Lonely Planet travel guide ranks currently Serbia’s capital Belgrade as the world's number one party city in terms of the quality and diversity of its nightlife. Paradoxically, this image was forged initially during the last decade of the 20th century, an unfortunate time for Serbia. It all started in clubs that played western electronic music, and the B92 radio station (today a TV station as well). They propagated electronic music through their editors and hosts, later to become Serbia's most important DJs.
During the war, when it was difficult to travel beyond the borders of the country, participating in techno, trance or house events was a way to keep step with global music trends and defy the prevailing depressing, and often tragic, public mood. With the arrival of the new millennium came major changes, but transition, with its problems, led to the closure of many of the capital's electronic music clubs, leaving the Dis-Patch festival a rare constant in Belgrade's variable and fragmented scene. This event has been increasingly garnering international acclaim as a festival of unorthodox electronic sound.
At the start of the 1990s, rock and pop music in Serbia began to decline as audiences emigrated, and also because international sanctions made its impossible for foreign bands to hold concerts in the country. Meanwhile, a mutant form of country music called turbofolk turned mainstream, while western electronic music became a rare curiosity played mainly by the opposition radio stations. In 1992, B92 music editor Gordan Paunović was introduced to underground techno music in London, which he subsequently began playing as a DJ together with Vlada Janjić in a handful of Belgrade clubs. At the time, they were still experimenting with different genres.
The opening of a club called Soul Food signified a step forward from the techno parties and themed evenings of the day. The club was exclusively devoted to dance music. Each Thursday, DJ Eye would play New York dance music, dark house, wild pitch sound, etc., an event which also became known as an informal get-together for the city's gay crowd. It all paved the way for the emergence of Industrija in 1994 - the first electronic music-only club, and the club credited with articulating Belgrade's club and electronic music scene.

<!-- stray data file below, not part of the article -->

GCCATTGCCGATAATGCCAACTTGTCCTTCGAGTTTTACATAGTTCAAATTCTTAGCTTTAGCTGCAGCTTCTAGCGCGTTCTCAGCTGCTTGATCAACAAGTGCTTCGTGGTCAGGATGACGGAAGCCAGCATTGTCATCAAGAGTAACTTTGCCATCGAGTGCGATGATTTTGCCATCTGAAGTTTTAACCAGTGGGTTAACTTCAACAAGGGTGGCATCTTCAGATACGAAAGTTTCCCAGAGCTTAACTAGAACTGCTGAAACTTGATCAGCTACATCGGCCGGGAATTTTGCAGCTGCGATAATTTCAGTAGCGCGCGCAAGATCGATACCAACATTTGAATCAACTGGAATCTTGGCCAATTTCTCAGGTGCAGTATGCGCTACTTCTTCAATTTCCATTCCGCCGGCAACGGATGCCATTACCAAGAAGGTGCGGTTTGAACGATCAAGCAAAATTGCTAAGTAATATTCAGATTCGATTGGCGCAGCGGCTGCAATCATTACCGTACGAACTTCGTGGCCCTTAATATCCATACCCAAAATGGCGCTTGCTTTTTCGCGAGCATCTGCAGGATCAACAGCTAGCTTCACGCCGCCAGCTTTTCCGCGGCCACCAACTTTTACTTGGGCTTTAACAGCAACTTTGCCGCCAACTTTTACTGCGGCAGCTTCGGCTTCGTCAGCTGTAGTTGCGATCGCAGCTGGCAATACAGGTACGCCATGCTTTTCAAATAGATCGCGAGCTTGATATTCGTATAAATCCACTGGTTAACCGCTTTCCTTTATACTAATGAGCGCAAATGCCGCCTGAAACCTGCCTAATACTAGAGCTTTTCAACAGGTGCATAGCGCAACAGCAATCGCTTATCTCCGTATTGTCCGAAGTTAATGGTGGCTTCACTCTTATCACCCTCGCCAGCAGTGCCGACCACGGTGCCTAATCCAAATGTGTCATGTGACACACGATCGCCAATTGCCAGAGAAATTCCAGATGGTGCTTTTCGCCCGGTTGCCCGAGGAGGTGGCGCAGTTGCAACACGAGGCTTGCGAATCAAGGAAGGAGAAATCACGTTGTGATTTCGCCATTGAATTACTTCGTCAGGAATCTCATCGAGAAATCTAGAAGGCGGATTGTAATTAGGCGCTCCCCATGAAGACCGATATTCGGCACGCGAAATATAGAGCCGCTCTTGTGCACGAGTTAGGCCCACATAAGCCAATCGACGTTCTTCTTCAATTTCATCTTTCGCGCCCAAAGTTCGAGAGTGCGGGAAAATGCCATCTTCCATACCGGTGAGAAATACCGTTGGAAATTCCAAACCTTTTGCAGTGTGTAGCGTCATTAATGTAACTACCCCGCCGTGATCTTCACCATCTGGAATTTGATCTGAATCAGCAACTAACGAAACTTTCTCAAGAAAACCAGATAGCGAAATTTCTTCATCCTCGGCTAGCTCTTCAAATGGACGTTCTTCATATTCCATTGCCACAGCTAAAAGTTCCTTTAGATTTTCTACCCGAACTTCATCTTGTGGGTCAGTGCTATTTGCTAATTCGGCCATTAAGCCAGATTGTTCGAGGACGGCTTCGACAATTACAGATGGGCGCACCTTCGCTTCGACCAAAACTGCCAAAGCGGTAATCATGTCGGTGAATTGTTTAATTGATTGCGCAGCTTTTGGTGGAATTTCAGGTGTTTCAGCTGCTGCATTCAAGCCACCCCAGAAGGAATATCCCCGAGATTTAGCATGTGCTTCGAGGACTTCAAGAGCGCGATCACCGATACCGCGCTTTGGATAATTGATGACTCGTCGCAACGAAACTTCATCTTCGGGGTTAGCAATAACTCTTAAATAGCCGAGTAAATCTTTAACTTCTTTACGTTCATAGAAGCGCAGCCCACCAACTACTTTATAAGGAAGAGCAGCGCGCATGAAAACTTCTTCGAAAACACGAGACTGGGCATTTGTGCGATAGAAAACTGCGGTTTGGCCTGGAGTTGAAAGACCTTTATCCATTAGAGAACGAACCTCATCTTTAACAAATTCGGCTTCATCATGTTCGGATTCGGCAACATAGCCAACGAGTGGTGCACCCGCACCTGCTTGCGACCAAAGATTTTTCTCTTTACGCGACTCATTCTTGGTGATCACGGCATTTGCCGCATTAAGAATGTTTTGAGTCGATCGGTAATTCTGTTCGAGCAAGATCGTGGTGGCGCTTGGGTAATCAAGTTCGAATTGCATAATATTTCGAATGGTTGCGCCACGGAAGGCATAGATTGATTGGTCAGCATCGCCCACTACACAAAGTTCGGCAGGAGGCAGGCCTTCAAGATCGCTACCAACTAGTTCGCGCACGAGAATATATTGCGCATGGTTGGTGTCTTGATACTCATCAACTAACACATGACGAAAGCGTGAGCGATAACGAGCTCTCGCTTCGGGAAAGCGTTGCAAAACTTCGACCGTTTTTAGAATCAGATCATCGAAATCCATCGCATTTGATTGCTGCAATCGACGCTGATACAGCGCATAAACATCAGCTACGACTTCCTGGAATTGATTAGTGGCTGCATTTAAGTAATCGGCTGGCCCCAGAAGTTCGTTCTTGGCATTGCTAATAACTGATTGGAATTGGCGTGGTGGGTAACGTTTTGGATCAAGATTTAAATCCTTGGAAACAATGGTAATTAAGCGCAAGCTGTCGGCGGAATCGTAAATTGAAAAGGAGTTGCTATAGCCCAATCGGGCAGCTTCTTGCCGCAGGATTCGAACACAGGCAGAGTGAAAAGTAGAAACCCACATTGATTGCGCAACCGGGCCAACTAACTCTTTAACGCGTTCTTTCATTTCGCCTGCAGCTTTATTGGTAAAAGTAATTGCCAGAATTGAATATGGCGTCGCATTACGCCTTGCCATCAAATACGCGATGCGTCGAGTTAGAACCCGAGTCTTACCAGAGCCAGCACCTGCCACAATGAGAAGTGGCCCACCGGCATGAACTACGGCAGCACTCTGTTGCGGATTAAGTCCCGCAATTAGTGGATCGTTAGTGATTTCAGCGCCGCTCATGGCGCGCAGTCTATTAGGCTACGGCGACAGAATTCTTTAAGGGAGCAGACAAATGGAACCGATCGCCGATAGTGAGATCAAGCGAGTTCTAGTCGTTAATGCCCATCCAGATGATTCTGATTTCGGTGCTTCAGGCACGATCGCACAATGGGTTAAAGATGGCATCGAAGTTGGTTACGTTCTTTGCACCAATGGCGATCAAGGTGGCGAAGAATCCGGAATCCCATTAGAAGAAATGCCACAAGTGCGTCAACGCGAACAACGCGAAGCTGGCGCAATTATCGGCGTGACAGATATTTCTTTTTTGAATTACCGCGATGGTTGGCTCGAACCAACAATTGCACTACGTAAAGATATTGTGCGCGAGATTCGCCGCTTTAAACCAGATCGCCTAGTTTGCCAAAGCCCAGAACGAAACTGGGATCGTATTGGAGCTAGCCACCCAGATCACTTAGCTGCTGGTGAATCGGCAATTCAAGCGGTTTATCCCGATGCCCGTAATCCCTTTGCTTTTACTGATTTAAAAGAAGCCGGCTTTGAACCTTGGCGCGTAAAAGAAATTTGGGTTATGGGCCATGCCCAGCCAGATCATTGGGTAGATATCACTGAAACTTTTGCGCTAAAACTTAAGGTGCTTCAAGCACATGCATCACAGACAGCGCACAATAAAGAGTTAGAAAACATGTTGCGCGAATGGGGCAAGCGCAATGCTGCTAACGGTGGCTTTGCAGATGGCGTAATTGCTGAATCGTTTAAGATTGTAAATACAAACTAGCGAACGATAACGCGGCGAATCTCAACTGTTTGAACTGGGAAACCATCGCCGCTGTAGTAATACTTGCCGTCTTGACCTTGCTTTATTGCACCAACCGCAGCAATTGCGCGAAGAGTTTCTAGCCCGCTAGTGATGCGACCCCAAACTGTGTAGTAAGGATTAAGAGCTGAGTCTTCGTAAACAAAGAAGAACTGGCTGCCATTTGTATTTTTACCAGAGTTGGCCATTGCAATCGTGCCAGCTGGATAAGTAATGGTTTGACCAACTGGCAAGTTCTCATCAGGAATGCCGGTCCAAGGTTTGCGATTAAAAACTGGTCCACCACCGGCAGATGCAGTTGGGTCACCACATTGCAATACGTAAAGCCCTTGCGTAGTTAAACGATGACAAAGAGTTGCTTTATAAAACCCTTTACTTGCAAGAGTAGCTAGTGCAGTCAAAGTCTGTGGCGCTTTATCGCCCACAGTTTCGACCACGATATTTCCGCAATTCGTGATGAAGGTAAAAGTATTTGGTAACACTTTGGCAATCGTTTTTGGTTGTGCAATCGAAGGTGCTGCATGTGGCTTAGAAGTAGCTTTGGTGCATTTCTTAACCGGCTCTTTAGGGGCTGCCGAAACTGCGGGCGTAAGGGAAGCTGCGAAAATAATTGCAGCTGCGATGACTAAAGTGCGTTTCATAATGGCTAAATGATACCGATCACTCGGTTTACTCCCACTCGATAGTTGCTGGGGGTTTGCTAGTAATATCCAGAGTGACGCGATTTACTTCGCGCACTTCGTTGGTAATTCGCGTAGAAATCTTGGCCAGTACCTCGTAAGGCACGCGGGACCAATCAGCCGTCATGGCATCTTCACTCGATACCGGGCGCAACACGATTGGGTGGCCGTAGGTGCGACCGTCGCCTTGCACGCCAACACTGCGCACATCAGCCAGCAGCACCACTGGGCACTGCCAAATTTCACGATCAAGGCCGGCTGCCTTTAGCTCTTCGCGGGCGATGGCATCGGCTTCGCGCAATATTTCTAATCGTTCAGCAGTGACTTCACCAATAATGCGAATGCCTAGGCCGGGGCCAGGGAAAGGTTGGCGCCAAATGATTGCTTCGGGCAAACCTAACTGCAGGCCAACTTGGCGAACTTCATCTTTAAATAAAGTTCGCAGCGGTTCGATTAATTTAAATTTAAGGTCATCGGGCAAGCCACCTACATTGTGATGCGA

Because of its importance to the capital's pop and clubbing culture, Industrija has often been likened to Manchester's The Hacienda. The club was the birthplace of several Belgrade DJs like Strob, Avalanche, Mark Wee, Boža Podunovac, Eye, Paunović, and Janjić. Industrija was the peak of the avant-garde period. Meanwhile, new clubs sprouted up, and concerts by several cult foreign performers - Laurent Garnier and The Prodigy, along with a huge rave party in Košutnjak Park in 1995 that gathered 5,000 people - ushered electronic music in Serbia into an era of greater popularity and commercialism. Techno, trance and house were also popularised by a TV show called Technokratia, and these events began attracting more and more high school students, who preferred younger DJs, such as Marko Nastić, who played a very hard, minimalist brand of techno.
The extent of the popularity of electronic music among Serbia's urban population became evident in the summer of 2000 at the anti-regime Exit Festival's "zero edition" in Novi Sad. The festival's programme largely consisted of domestic and foreign DJs through 100 days of incessant, free-of-charge, partying.
After 2000, the country's electronic music scene flourished and became highly commercial. The Novi Sad Exit music festival, now a mainstream event, is as strong a sustenance for the scene as possible, through its hosting of world-renowned artists like Bob Sinclair, Ronny Size, Darren Emerson, David Morales, Transglobal Underground, Timo Mass, Carl Cox, David Guetta, Eric Prydz.
Belgrade’s night-life is now going through a period of regression, elicited by a constant state of crisis and a desire for quick profits on the part of club owners, which is why many clubs have closed and many new ones expire after one season. Economically marginalised, the unstable scene is maintained by DJs who are better known than the places where they play at. Large, sponsored parties featuring domestic and foreign DJs who play mostly mainstream electronic music, and the Dis-Patch festival, which is devoted to progressive electronic sound, are the few remaining certainties.
Dis-Patch was created in 2002 by Relja Bobić and Goran Simonoski as an extension of an electro-jazz project called Belgrade Sound System, and one of their experimental electronic music programmes on Radio B92. Culturally and ideologically, Dis-Patch has picked up the torch from the no longer existent Industrija through its promotion of young artists - domestic and foreign - and by pointing the way to new kinds of music, not necessarily commercial. Dis-Patch's avant-garde and educational approach has attracted not only domestic attention - the event's October 2009 edition, featuring Vladislav Delay, Fellonz Flats and Cofee, was staged in eight cultural institutions in Belgrade - but has also earned it strong support in foreign publications like Resident Adviser, Fact, Wire and Last FM.